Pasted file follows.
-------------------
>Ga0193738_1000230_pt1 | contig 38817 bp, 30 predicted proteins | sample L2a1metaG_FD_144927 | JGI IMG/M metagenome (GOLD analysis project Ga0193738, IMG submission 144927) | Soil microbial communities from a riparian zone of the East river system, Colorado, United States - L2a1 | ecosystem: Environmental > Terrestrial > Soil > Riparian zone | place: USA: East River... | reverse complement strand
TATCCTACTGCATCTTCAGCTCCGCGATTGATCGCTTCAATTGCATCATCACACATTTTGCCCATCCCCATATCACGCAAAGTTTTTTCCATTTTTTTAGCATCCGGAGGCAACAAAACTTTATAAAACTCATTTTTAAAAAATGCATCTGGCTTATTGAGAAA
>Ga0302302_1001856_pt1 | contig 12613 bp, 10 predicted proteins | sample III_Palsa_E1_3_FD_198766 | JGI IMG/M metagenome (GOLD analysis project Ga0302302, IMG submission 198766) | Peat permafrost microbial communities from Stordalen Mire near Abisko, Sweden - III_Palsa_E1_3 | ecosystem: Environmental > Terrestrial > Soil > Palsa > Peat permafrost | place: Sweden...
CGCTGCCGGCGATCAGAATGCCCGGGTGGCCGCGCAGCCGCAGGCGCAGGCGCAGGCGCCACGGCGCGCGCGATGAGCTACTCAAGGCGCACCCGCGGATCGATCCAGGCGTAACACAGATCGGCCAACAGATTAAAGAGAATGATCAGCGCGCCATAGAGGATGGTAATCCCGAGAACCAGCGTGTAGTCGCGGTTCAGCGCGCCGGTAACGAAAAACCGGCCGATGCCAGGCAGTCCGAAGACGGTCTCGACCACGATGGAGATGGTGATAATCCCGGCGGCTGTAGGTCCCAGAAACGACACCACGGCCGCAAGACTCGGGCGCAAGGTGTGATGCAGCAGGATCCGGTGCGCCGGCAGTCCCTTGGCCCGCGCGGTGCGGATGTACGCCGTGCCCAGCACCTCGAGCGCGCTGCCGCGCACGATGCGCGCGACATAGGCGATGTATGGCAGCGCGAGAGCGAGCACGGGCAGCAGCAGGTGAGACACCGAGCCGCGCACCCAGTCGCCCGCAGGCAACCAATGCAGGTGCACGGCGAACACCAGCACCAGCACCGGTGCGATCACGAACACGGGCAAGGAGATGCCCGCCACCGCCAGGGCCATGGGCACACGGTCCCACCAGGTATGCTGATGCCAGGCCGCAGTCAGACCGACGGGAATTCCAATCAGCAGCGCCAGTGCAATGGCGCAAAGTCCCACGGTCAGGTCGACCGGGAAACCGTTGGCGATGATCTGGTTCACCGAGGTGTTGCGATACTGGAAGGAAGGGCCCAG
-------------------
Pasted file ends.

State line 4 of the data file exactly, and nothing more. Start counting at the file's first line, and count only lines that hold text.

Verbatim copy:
CGCTGCCGGCGATCAGAATGCCCGGGTGGCCGCGCAGCCGCAGGCGCAGGCGCAGGCGCCACGGCGCGCGCGATGAGCTACTCAAGGCGCACCCGCGGATCGATCCAGGCGTAACACAGATCGGCCAACAGATTAAAGAGAATGATCAGCGCGCCATAGAGGATGGTAATCCCGAGAACCAGCGTGTAGTCGCGGTTCAGCGCGCCGGTAACGAAAAACCGGCCGATGCCAGGCAGTCCGAAGACGGTCTCGACCACGATGGAGATGGTGATAATCCCGGCGGCTGTAGGTCCCAGAAACGACACCACGGCCGCAAGACTCGGGCGCAAGGTGTGATGCAGCAGGATCCGGTGCGCCGGCAGTCCCTTGGCCCGCGCGGTGCGGATGTACGCCGTGCCCAGCACCTCGAGCGCGCTGCCGCGCACGATGCGCGCGACATAGGCGATGTATGGCAGCGCGAGAGCGAGCACGGGCAGCAGCAGGTGAGACACCGAGCCGCGCACCCAGTCGCCCGCAGGCAACCAATGCAGGTGCACGGCGAACACCAGCACCAGCACCGGTGCGATCACGAACACGGGCAAGGAGATGCCCGCCACCGCCAGGGCCATGGGCACACGGTCCCACCAGGTATGCTGATGCCAGGCCGCAGTCAGACCGACGGGAATTCCAATCAGCAGCGCCAGTGCAATGGCGCAAAGTCCCACGGTCAGGTCGACCGGGAAACCGTTGGCGATGATCTGGTTCACCGAGGTGTTGCGATACTGGAAGGAAGGGCCCAG